Do you create a tile installation mockup for your customers? If you don't, we strongly encourage you to consider doing so.
What is a Mockup?
Wikipedia defines a mockup as follows:
"In manufacturing and design, a mockup, or mock-up, is a scale of full-size model of a design or device, used for teaching, demonstration, design evaluation, promotion, and other purposes. Mock-ups are used by designers mainly to acquire feedback from users.
Mock-ups address the idea captured in a popular engineering one-liner: You can fix it now on the drafting board with an eraser or you can fix it later on the construction site with a sledge hammer."
Mockups for Installing Tile Help Gain Owner and Specifier Approvals
How true that last sentence is, especially in today's fast-track world of construction. It's equally true for installing tile.
In the tile world, mockups should be used as a tool by the tile contractor to obtain the approval of the owner and possibly also the architect, designer and general contractor - all important specifier constituents for the end project.
Establishing how the finished tile installation will appear before the work begins is a wise choice which can save time and money.
How ANSI Refers to Tile Mockups
Although mockups are not an ANSI requirement, they are mentioned as follows:
"ANSI A108.02-126.96.36.199 Running bond/brick joint offset: For running bond/brick joint patterns utilizing tiles (square or rectangular) where the side being offset is greater than 18 inches (nominal dimension), the running bond offset will be a maximum of 33% unless otherwise specified by the tile manufacturer. If an offset greater than 33% is specified, specifier and owner must approve mock-up and lippage."
This tile mockup demonstrates what to expect from installing tiles with strong pattern and shade variation. It also provides perspective on the joint offset.
The TCNA Handbook Calls for Mockups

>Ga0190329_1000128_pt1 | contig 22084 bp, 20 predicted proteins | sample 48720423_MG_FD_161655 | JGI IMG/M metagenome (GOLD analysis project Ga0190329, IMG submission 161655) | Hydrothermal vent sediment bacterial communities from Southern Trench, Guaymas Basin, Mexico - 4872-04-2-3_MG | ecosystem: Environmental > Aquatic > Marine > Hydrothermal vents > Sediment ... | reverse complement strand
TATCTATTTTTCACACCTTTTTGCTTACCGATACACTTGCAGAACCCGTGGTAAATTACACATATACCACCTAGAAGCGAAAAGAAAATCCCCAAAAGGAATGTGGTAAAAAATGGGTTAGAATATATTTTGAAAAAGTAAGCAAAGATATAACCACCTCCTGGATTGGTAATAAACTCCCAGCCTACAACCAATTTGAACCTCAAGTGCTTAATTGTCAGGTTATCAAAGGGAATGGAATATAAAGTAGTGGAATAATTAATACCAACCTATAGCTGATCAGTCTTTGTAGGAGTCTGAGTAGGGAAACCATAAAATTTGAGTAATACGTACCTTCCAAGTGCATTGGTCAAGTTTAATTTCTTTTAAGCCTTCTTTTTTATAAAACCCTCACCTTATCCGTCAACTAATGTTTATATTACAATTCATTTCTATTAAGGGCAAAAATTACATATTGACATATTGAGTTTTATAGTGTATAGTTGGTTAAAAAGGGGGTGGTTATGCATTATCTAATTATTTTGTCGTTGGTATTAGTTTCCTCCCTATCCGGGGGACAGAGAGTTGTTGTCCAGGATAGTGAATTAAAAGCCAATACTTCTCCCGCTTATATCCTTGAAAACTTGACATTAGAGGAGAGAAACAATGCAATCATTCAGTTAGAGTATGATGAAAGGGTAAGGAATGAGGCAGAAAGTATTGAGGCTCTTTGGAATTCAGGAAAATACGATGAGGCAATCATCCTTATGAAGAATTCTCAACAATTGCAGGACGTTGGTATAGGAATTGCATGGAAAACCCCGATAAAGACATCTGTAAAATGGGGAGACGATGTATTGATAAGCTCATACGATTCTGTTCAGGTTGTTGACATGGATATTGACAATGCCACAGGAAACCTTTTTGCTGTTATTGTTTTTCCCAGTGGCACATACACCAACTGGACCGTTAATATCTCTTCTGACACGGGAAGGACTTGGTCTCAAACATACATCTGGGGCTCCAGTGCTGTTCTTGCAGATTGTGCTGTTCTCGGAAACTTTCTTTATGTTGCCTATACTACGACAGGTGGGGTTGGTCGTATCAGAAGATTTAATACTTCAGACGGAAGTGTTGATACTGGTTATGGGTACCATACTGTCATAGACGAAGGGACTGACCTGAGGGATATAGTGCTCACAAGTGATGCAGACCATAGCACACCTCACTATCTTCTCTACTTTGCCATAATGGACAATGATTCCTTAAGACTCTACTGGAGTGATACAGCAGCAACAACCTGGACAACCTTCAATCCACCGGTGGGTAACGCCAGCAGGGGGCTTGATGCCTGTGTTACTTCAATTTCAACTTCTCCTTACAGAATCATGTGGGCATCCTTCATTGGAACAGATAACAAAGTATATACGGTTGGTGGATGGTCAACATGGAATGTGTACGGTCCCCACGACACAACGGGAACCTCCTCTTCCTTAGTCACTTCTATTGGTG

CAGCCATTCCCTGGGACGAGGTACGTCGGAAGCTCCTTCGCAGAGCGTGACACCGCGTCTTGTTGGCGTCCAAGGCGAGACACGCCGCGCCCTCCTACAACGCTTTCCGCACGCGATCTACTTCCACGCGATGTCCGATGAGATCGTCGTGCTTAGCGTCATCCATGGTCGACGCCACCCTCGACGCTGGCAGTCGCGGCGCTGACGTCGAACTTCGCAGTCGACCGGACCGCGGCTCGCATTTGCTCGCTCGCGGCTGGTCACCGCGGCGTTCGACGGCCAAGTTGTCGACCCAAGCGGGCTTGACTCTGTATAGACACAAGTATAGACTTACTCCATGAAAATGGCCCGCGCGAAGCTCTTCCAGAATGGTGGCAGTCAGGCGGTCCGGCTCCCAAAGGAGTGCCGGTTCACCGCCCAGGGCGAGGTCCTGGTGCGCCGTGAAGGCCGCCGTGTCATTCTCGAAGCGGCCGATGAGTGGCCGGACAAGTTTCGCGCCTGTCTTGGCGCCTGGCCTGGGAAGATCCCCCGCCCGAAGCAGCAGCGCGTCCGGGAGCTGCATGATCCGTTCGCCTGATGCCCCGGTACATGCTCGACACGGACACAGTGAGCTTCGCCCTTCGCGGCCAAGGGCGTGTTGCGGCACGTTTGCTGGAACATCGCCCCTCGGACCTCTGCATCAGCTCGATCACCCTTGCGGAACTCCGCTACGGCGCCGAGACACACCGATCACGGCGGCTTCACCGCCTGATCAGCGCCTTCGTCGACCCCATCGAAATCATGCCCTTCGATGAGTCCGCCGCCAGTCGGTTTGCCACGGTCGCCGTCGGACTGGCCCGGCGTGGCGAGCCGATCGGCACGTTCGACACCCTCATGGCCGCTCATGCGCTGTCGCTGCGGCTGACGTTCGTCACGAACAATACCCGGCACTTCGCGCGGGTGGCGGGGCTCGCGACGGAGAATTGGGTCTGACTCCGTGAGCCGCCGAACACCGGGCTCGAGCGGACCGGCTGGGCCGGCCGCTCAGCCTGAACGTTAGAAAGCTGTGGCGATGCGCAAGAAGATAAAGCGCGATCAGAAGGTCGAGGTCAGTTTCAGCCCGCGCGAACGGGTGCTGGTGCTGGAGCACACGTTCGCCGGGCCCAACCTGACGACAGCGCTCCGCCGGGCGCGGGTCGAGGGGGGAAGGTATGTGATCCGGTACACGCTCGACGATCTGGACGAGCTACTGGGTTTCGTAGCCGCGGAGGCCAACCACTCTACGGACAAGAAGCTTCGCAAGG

The TCNA Handbook also calls for mock-ups in several sections of the book.
In both the Ceramic Tile and Glass Tile Selection Guides, the Aesthetic Classes in both the V3 and V4 categories, share this language:
"It is recommended that the range (of color and texture) be viewed before selection and that a mock layout be made."
Similarly, the Natural Stone Selection Guide in the Viewing/Inspection Distance sections states,
"It is recommended that samples, range samples, mockups and finished work be viewed for inspection at a distance of 6-1/2' from a position normal (perpendicular) to the stone face, and with natural lighting."
Mockups Demonstrate Exactly What to Expect From a Tile Installation
Ultimately, the use of a mockup is a really good idea that can demonstrate to the end user, who may have difficulty visualizing the final finish, exactly what to expect.
The mockup shows the range of color and/or texture within the tile, the pattern or offset (if applicable), the size, texture and color of the grout joint, the appearance of the sealant joints, and any accessory items that will be used on the project. This way there are no surprises, unhappy customers or unfulfilled expectations upon completion of the project.
One special note on sealant joints –
Always educate the end user that the sealant joints will complement or coordinate with the grout color. Since the 100% silicone sealant is a different product and texture from the grout, using the word matching is not appropriate.
Finally, be certain to obtain the signatures of all interested persons including, the owner, architect, designer, decorator, and general contractor.
>> See Thin Tile Installation Expertise Creates Clubhouse Bar & Lounge where CTI Dan Welch describes how important detailed drawings were for executing the project correctly.
Ready to Create Installation Mockups?
Are you ready to create mockups for your tile projects? I hope so. Mockups demonstrate expertise and professionalism, not to mention respect for the project owner, something in which Certified Tile Installers take great pride.